Otherwise there are only a few irritating Monterey regressions, like how all windows on my screen are incorrectly resized and repositioned after my external monitor goes to sleep. But there are no showstoppers. And hey, it wasn’t all bad. I mean, just look at this cute ASCII art error from Apple’s developer notarization tool:

Everything considered, is it a good time for you to upgrade to Monterey? Maybe. But if you don’t have any compelling reason to upgrade, it might be best to follow the advice of the 8 ball or TidBits and wait for Apple to smooth things out a little more.

InfoClick 1.2.8 – M1 is Back

Are you an InfoClick user with a snazzy new M1 Mac? You’re in luck. InfoClick already has native support for Apple Silicon. However, the last version accidentally removed this support. InfoClick version 1.2.8 restores M1 support and includes a few other fixes.

If you’re not an InfoClick user please try our free demo. You don’t have to be angry at Apple Mail’s frustrating search any longer. InfoClick quickly finds your emails and shows you all possible remaining search criteria– unsuccessful searches are impossible.

Apple Silicon and Nisus Writer

Some customers have asked whether or not the new Macs with Apple Silicon will improve their Nisus Writer writing experience. The short answer is yes! Apple’s new M1 chip is really fast and Nisus Writer has native support for M1 that will definitely reduce wait times.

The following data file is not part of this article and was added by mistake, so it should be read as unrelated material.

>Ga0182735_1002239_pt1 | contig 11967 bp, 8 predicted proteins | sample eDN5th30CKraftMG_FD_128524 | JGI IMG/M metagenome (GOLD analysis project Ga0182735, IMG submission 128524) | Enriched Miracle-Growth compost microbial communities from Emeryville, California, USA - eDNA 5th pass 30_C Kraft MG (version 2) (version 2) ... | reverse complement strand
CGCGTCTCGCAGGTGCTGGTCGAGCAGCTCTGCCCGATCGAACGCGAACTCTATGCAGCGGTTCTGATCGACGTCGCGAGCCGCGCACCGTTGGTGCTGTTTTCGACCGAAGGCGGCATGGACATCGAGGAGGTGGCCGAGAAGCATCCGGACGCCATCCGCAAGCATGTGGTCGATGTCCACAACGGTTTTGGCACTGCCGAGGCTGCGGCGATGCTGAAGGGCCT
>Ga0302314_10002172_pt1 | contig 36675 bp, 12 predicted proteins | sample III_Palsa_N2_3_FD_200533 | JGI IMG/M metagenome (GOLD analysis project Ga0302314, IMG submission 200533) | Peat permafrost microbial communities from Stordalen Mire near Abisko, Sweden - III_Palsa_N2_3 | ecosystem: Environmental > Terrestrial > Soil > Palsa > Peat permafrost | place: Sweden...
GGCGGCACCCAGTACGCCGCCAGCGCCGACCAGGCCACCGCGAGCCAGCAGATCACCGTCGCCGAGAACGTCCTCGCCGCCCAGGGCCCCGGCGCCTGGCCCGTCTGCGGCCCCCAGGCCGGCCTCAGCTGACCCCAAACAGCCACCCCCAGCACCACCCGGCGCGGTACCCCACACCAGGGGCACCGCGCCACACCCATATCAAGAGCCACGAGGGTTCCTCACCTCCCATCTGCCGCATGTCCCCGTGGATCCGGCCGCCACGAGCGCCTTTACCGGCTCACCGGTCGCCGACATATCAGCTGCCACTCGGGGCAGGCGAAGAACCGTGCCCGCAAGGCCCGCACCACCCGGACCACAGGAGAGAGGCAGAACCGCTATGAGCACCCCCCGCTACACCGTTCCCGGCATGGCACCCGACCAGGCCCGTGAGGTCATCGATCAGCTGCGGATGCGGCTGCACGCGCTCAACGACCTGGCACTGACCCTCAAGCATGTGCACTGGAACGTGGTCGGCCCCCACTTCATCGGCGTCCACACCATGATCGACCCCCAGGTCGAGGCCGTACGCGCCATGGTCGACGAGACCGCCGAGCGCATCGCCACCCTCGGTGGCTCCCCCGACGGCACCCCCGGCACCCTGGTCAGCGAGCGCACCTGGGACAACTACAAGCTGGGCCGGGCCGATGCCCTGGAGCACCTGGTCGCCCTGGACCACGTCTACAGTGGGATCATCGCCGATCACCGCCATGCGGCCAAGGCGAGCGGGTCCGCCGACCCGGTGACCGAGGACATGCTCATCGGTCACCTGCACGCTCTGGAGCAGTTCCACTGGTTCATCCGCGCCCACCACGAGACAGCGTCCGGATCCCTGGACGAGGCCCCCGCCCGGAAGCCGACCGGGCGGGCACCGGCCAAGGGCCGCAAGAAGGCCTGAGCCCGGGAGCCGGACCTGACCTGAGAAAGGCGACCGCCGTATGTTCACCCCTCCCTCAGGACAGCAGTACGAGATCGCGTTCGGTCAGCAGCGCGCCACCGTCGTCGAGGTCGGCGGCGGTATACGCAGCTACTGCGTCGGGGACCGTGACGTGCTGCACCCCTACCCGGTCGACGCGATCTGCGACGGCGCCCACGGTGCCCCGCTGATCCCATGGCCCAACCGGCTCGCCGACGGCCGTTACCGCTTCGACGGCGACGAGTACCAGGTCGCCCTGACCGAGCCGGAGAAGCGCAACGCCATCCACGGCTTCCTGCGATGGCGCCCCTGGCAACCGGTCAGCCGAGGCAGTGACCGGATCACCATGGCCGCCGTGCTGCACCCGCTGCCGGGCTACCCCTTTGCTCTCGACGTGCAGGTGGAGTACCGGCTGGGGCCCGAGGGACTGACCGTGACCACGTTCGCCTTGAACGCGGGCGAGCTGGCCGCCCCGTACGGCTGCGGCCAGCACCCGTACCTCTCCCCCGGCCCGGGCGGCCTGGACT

Let’s take a look at some firm numbers to see what you can expect. The following benchmarks were collected by comparing two humble Mac Minis:

Intel i5: 2018 Mac Mini, 16GB RAM, SSD
Apple M1: 2020 Mac Mini, 16GB RAM, SSD

Those Macs were tested using two large Nisus Writer documents. One is our Nisus Writer Macro language reference guide, and the other is our Nisus Writer Pro full user guide. Both are relatively complex documents using features like tables, bookmarks, cross-references, etc.

Now for the fun part. Let’s have the Intel and M1 Macs fight it out to see who is faster 🤓

The above graph is for our macro guide which contains 54K words, over 145 pages, with a 330K compressed file size. The results are clear: the M1 is about twice as fast as Intel. That’s awesome!

Let’s try the same common operations using our full user guide:

That’s also nearly a 2x speed improvement for the larger file which contains 227K words, over 770 pages, with a 90MB compressed file size.

If you’ve read about the M1 elsewhere you already know that it’s a significant leap forward for computing. By all accounts Apple’s new MacBooks are excellent machines. So these results are no surprise, but it’s nice to confirm that the M1 will also speed along your writing.

How to Reopen Closed Safari Windows

Maybe file this tip under “just open your eyes dummy” but I recently learned that Safari on macOS has a feature that allows you to reopen recently closed windows. That doesn’t mean just a single web page. You can restore a window fully, including the many tabs that were inside the window.

You can use this Safari feature via the menu History > Reopen Last Closed Window, or more generally via History > Recently Closed. I don’t expect to use this often, but we’ve all had that moment of regret after accidentally closing a window with like 10 tabs we still needed to review 🤬